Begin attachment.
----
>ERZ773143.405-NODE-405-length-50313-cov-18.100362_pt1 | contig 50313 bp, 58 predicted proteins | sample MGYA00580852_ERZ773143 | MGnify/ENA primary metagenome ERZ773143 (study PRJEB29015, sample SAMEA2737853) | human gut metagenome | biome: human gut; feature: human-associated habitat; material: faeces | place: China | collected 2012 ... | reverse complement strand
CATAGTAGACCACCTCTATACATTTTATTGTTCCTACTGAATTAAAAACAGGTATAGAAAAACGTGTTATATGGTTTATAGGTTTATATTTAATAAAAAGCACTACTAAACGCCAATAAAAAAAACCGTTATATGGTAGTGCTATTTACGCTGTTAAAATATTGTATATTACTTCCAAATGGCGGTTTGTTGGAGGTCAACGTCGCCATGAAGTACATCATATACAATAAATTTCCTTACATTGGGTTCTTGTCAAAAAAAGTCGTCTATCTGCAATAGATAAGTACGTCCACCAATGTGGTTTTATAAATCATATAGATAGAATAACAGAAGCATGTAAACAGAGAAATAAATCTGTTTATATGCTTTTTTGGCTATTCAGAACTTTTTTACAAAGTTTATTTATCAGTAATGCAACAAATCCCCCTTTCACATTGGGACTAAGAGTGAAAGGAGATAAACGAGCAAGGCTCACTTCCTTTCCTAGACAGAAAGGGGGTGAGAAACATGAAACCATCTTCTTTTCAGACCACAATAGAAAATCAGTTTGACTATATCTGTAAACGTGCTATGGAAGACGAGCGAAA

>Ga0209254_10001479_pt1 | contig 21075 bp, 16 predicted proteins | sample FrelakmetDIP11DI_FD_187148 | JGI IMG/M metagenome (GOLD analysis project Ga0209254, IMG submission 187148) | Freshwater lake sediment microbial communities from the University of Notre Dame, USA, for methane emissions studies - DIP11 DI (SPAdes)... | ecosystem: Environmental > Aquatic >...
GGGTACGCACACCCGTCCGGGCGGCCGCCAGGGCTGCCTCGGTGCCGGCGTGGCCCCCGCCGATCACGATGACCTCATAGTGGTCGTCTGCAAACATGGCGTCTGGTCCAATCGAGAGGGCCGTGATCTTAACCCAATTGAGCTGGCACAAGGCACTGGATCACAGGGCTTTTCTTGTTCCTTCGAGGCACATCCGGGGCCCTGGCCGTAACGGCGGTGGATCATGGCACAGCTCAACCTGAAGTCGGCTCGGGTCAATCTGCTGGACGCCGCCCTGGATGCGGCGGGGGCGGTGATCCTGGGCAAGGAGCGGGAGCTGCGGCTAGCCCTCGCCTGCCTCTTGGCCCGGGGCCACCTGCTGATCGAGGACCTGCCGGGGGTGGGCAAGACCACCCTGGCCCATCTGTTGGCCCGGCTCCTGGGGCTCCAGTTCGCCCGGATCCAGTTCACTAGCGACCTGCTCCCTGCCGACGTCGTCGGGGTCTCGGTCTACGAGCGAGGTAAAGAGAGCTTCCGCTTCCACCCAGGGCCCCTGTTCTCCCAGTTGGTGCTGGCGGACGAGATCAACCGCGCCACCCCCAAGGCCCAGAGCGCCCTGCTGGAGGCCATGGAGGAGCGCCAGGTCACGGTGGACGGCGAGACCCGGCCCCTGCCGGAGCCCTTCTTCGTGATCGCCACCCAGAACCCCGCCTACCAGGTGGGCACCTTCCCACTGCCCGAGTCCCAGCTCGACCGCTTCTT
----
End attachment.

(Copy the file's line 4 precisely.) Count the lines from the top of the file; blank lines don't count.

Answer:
GGGTACGCACACCCGTCCGGGCGGCCGCCAGGGCTGCCTCGGTGCCGGCGTGGCCCCCGCCGATCACGATGACCTCATAGTGGTCGTCTGCAAACATGGCGTCTGGTCCAATCGAGAGGGCCGTGATCTTAACCCAATTGAGCTGGCACAAGGCACTGGATCACAGGGCTTTTCTTGTTCCTTCGAGGCACATCCGGGGCCCTGGCCGTAACGGCGGTGGATCATGGCACAGCTCAACCTGAAGTCGGCTCGGGTCAATCTGCTGGACGCCGCCCTGGATGCGGCGGGGGCGGTGATCCTGGGCAAGGAGCGGGAGCTGCGGCTAGCCCTCGCCTGCCTCTTGGCCCGGGGCCACCTGCTGATCGAGGACCTGCCGGGGGTGGGCAAGACCACCCTGGCCCATCTGTTGGCCCGGCTCCTGGGGCTCCAGTTCGCCCGGATCCAGTTCACTAGCGACCTGCTCCCTGCCGACGTCGTCGGGGTCTCGGTCTACGAGCGAGGTAAAGAGAGCTTCCGCTTCCACCCAGGGCCCCTGTTCTCCCAGTTGGTGCTGGCGGACGAGATCAACCGCGCCACCCCCAAGGCCCAGAGCGCCCTGCTGGAGGCCATGGAGGAGCGCCAGGTCACGGTGGACGGCGAGACCCGGCCCCTGCCGGAGCCCTTCTTCGTGATCGCCACCCAGAACCCCGCCTACCAGGTGGGCACCTTCCCACTGCCCGAGTCCCAGCTCGACCGCTTCTT